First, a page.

A U.S. appeals court on Wednesday said it struck down the Biden administration’s decision to deny small refiners “hardship waivers” that exempt them from nation’s biofuel mandates, in a win for the refining industry.
In July, the Environmental Protection Agency (EPA) denied almost all outstanding petitions from oil refiners that argued the federal requirement that they blend ethanol and other biofuels into their fuel would cause them financial hardship.
The U.S. Court of Appeals for the Fifth Circuit found in favor of refineries that challenged the EPA’s decision, including Ergon, Calumet Shreveport and Placid.
The court said in its 38-page decision that the EPA’s rejection of the waiver requests was “impermissibly retroactive; contrary to law; and counter to the record evidence”.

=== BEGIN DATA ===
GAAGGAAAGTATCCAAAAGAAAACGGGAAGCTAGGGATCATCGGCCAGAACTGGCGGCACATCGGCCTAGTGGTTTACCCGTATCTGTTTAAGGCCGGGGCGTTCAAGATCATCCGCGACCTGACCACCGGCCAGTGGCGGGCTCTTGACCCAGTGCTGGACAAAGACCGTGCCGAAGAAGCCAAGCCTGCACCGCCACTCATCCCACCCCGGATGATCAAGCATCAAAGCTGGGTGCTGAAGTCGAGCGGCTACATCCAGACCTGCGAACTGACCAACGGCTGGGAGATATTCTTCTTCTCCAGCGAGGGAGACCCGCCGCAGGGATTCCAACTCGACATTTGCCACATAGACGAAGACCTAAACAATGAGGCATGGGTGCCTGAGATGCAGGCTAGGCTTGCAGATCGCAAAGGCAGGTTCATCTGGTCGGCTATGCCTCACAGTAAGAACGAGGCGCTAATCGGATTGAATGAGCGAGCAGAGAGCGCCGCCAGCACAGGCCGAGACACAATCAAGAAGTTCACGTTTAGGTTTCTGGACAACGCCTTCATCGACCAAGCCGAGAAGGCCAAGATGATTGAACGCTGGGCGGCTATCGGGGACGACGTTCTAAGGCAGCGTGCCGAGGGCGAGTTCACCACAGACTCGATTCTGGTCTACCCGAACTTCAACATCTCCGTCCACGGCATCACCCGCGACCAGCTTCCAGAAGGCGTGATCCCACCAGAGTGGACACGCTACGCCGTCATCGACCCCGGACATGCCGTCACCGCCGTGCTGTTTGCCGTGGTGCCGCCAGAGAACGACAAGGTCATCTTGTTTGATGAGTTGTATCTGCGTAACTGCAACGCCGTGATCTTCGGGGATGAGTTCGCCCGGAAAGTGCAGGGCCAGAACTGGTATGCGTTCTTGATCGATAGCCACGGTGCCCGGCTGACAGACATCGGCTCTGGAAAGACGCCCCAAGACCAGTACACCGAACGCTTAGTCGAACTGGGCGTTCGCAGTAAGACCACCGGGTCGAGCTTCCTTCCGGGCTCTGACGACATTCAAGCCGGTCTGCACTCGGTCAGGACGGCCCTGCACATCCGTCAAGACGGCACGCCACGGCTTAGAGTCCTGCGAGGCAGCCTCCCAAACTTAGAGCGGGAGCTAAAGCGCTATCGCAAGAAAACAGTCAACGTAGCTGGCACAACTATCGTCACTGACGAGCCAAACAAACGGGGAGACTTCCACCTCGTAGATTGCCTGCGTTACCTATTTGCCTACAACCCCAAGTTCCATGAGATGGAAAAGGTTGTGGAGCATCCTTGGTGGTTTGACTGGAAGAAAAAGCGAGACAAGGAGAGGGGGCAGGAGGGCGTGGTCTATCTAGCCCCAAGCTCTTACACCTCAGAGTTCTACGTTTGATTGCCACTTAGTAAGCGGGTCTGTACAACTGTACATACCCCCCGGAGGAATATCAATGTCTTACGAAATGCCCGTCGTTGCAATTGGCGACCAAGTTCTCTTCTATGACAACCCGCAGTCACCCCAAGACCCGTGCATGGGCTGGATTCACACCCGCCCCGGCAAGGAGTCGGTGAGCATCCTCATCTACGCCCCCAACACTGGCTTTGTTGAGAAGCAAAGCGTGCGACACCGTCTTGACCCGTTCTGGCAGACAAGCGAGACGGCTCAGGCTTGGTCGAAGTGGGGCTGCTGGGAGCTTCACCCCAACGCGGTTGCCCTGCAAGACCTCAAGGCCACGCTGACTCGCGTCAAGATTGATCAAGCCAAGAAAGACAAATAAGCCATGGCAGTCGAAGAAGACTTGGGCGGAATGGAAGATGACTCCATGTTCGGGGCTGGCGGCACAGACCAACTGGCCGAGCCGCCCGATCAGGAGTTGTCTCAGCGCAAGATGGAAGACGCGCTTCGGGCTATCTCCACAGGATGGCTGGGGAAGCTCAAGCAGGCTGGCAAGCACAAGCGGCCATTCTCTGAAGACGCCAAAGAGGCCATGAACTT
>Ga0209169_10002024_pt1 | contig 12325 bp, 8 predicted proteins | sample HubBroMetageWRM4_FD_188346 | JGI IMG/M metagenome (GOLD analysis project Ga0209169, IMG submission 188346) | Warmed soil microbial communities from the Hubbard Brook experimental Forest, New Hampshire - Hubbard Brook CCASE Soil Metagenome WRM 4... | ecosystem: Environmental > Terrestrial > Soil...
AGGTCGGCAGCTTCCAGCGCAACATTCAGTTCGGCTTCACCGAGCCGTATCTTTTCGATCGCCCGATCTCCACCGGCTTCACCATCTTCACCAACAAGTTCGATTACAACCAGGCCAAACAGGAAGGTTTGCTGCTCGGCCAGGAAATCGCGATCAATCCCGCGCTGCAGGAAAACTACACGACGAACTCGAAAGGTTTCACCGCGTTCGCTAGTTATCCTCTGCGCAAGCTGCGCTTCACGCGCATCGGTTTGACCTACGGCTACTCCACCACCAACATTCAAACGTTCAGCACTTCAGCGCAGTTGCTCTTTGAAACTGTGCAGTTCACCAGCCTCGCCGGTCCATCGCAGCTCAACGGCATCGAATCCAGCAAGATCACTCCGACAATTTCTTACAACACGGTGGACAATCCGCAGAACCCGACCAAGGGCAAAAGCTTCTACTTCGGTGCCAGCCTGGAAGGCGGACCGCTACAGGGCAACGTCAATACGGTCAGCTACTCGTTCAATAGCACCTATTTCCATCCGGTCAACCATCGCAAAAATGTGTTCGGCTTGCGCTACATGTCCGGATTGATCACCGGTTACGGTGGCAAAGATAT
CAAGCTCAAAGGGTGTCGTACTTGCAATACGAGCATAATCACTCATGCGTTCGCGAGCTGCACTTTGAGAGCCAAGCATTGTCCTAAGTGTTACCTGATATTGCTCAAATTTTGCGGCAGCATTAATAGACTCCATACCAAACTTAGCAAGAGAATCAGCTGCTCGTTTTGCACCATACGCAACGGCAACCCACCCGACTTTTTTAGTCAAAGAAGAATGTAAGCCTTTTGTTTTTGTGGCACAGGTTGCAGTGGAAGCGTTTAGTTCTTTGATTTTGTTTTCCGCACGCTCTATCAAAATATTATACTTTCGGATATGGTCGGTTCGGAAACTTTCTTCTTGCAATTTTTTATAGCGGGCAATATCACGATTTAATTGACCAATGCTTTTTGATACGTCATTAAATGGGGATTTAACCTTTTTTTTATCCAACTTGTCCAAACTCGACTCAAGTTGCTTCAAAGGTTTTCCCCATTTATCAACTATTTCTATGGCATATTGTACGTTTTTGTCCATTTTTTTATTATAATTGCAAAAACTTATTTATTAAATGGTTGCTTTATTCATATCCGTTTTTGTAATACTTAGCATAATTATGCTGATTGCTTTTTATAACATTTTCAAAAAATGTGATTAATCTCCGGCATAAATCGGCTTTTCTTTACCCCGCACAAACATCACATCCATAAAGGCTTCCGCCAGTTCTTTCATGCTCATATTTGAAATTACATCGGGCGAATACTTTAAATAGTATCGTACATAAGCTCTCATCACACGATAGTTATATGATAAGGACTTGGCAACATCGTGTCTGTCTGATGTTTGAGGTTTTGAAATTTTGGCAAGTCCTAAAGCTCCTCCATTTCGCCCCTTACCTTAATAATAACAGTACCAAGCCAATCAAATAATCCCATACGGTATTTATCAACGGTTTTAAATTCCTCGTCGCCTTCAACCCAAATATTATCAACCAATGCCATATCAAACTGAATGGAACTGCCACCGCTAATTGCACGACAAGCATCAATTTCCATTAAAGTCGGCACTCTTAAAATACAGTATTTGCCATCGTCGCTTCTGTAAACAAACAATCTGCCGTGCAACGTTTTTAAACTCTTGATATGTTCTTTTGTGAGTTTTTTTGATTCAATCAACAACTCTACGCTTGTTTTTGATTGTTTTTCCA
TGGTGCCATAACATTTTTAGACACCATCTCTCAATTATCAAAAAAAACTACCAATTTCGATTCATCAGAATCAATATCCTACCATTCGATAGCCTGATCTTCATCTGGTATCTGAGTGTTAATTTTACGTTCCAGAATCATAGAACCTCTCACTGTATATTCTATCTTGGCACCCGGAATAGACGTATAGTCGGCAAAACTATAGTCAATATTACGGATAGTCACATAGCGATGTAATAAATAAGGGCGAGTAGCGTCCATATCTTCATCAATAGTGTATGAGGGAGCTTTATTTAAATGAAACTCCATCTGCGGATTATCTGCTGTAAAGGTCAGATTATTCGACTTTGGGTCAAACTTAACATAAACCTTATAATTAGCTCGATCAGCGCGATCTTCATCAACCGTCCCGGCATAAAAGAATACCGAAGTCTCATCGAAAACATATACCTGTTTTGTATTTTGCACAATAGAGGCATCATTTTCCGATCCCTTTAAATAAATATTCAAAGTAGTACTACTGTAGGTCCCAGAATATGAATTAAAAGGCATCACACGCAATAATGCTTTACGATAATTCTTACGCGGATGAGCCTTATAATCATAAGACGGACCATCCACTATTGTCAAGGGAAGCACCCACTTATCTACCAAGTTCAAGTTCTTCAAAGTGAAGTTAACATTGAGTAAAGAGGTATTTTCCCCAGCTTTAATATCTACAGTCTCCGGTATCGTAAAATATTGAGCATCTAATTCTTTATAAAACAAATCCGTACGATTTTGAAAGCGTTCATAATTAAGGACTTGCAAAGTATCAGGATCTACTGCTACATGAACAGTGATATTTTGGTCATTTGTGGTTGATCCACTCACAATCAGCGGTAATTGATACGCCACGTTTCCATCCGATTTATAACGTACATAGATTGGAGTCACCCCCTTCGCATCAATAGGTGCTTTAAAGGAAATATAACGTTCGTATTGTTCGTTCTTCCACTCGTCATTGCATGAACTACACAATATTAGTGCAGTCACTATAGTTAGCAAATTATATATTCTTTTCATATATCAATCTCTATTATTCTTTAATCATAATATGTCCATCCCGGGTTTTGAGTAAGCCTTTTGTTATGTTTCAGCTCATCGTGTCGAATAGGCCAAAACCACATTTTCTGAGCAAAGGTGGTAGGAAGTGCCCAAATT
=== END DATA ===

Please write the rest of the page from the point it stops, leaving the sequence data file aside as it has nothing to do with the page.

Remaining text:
Under the Renewable Fuel Standard (RFS), oil refiners must blend billions of gallons of biofuels into the nation’s fuel mix, or buy tradable credits from those that do.
The EPA can, however, award exemptions to some small refiners if they prove that the obligations cause them undue harm.
The biofuel industry, including producers of corn-based ethanol, have fought the small refinery waiver program for years, arguing that it has been overused in a way that helps the oil industry but hurts American farmers.
Refiners, meanwhile, have long argued that the nation’s ethanol mandates impose unfair costs on fuel producers, and can threaten the viability of small plants.
(Reporting by Heather Timmons; Editing by Mrigank Dhaniwala)